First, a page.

After the active portion of a seizure, there is typically a period of confusion referred to as the postictal period before a normal level of consciousness returns. This usually lasts 3 to 15 minutes but may last for hours. Other common symptoms include feeling tired, headache, difficulty speaking, and abnormal behavior.
Psychosis after a seizure is relatively common, occurring in 6–10% of people. Often people do not remember what happened during this time. Localized weakness, known as Todd’s paralysis, may also occur after a partial seizure. When it occurs it typically lasts for seconds to minutes but may rarely last for a day or two.
Epilepsy can have adverse effects on social and psychological well-being. These effects may include social isolation, stigmatization, or disability. They may result in lower educational achievement and worse employment outcomes. Learning difficulties are common in those with the condition, and especially among children with epilepsy. The stigma of epilepsy can also affect the families of those with the disease.
Certain disorders occur more often in people with epilepsy, depending partly on the epilepsy syndrome present. These include depression, anxiety disorders, and migraines. Attention deficit hyperactivity disorder affects three to five times more children with epilepsy than children in the general population. ADHD and epilepsy have significant consequences on a child’s behavioral, learning, and social development. Epilepsy is also more common in autistic people.
Causes of Epilepsy
Epilepsy can have both genetic and acquired causes, with interaction of these factors in many cases. Established acquired causes include serious brain trauma, stroke, tumours and problems in the brain as a result of a previous infective. In about 60% of cases the cause is unknown. Epilepsies caused by genetic, congenital, or developmental conditions are more common among younger people, while brain tumors and strokes are more likely in older people.
Seizures may also occur as a consequence of other health problems; if they occur right around a specific cause, such as a stroke, head injury, toxic ingestion or metabolic problem, they are known as acute symptomatic seizures and are in the broader classification of seizure-related disorders rather than epilepsy itself.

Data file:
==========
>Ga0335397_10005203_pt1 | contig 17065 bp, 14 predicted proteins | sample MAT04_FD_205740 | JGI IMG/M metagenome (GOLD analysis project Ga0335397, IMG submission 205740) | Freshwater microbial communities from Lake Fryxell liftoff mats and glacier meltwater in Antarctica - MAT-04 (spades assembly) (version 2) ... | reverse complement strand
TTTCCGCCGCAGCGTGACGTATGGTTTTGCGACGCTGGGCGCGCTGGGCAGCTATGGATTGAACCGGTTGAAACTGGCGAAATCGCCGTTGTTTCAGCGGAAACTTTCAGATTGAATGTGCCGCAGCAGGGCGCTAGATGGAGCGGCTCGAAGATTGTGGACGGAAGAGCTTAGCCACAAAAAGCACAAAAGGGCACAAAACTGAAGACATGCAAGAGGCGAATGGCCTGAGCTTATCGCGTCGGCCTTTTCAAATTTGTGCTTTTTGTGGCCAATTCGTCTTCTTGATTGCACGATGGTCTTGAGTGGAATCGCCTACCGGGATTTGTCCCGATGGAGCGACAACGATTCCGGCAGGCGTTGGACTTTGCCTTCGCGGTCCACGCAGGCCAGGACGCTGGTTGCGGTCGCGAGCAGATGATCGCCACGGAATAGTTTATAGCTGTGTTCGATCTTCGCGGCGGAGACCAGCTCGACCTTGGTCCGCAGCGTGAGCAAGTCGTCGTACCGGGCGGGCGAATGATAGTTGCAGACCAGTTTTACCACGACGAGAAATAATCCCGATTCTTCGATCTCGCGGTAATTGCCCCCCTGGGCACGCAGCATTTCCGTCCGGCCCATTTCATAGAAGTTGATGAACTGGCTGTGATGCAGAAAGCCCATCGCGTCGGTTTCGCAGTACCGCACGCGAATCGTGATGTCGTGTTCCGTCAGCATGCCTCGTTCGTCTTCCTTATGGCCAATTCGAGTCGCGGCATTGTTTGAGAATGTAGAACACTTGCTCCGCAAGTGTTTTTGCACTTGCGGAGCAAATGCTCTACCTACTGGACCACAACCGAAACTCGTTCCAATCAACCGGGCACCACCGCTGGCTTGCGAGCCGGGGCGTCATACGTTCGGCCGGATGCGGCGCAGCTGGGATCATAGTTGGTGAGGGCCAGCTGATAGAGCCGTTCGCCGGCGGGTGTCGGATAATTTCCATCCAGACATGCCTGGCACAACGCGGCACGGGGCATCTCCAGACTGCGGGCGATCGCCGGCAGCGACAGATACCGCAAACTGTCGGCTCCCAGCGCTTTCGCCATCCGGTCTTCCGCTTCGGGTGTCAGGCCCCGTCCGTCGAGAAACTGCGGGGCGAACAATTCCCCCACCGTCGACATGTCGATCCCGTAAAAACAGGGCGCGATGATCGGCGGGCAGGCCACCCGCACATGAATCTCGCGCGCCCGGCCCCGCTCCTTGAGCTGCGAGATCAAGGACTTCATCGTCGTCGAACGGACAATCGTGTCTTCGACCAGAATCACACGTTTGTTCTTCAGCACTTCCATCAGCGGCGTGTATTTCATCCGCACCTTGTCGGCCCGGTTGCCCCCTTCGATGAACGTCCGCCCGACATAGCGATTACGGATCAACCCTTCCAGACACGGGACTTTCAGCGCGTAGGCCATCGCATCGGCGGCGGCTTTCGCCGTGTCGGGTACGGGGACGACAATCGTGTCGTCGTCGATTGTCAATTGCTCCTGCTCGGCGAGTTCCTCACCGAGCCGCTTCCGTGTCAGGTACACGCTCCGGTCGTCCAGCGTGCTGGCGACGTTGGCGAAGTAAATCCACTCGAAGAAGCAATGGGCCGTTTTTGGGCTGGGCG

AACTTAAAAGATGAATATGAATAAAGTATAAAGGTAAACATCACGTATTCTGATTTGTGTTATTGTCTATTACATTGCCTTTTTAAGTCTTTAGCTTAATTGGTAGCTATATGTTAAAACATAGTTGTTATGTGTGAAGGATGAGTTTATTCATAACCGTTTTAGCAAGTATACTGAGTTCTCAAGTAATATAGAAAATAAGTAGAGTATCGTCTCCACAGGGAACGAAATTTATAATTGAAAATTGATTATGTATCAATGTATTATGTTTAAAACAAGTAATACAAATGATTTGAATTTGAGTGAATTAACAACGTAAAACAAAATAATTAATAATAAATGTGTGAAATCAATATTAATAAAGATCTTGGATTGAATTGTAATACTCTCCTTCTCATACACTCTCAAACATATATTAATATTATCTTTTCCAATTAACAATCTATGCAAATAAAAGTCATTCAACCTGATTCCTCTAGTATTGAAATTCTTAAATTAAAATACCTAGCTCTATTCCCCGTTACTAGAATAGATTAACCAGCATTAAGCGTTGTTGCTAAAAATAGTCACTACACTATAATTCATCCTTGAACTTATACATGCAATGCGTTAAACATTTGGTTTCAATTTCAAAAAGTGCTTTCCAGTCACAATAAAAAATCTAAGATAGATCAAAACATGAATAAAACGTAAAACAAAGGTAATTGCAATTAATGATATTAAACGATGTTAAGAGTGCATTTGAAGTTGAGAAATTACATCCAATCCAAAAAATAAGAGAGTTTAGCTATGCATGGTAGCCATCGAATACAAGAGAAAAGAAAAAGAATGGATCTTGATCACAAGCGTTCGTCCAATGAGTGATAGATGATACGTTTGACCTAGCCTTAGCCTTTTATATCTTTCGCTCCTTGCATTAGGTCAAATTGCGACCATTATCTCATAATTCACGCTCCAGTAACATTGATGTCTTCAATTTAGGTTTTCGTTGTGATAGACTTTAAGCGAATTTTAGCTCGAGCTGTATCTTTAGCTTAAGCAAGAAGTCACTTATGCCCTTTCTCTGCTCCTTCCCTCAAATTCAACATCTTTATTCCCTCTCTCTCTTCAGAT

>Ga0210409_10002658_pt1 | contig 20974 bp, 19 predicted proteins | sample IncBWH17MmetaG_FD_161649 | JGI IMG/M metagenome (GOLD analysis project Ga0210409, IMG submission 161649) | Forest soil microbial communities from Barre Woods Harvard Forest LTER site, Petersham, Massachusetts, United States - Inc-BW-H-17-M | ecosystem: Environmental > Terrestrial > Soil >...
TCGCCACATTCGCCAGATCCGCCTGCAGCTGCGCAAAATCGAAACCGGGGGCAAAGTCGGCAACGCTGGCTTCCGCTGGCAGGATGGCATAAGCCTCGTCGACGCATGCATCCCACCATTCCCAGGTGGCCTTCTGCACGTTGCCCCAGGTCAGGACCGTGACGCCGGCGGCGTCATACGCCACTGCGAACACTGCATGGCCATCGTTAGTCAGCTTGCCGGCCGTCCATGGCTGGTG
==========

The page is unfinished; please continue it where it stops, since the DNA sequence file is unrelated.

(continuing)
Genetics is believed to be involved in the majority of cases, either directly or indirectly. Some epilepsies are due to a single gene defect (1–2%); most are due to the interaction of multiple genes and environmental factors. Each of the single gene defects is rare, with more than 200 in all described. Most genes involved affect ion channels, either directly or indirectly. These include genes for ion channels themselves, enzymes, GABA, and G protein-coupled receptors.
In identical twins, if one is affected there is a 50–60% chance that the other will also be affected. In non-identical twins the risk is 15%. These risks are greater in those with generalized rather than partial seizures. If both twins are affected, most of the time they have the same epileptic syndrome (70–90%). Other close relatives of a person with epilepsy have a risk five times that of the general population. Between 1 and 10% of those with Down syndrome and 90% of those with Angelman syndrome have epilepsy.
Epilepsy may occur as a result of a number of other conditions including tumors, strokes, head trauma, previous infections of the central nervous system, genetic abnormalities, and as a result of brain damage around the time of birth.
Of those with brain tumors, almost 30% have epilepsy, making them the cause of about 4% of cases. The risk is greatest for tumors in the temporal lobe and those that grow slowly. Other mass lesions such as cerebral cavernous malformations and arteriovenous malformations have risks as high as 40–60%. Of those who have had a stroke, 2–4% develop epilepsy.
In the United Kingdom strokes account for 15% of cases and it is believed to be the cause in 30% of the elderly. Between 6 and 20% of epilepsy is believed to be due to head trauma. Mild brain injury increases the risk about two-fold while severe brain injury increases the risk seven-fold. In those who have experienced a high powered gunshot wound to the head, the risk is about 50%.
The risk of epilepsy following meningitis is less than 10%; that disease more commonly causes seizures during the infection itself. In herpes simplex encephalitis the risk of a seizure is around 50% with a high risk of epilepsy following (up to 25%). Infection with the pork tapeworm, which can result in neurocysticercosis, is the cause of up to half of epilepsy cases in areas of the world where the parasite is common.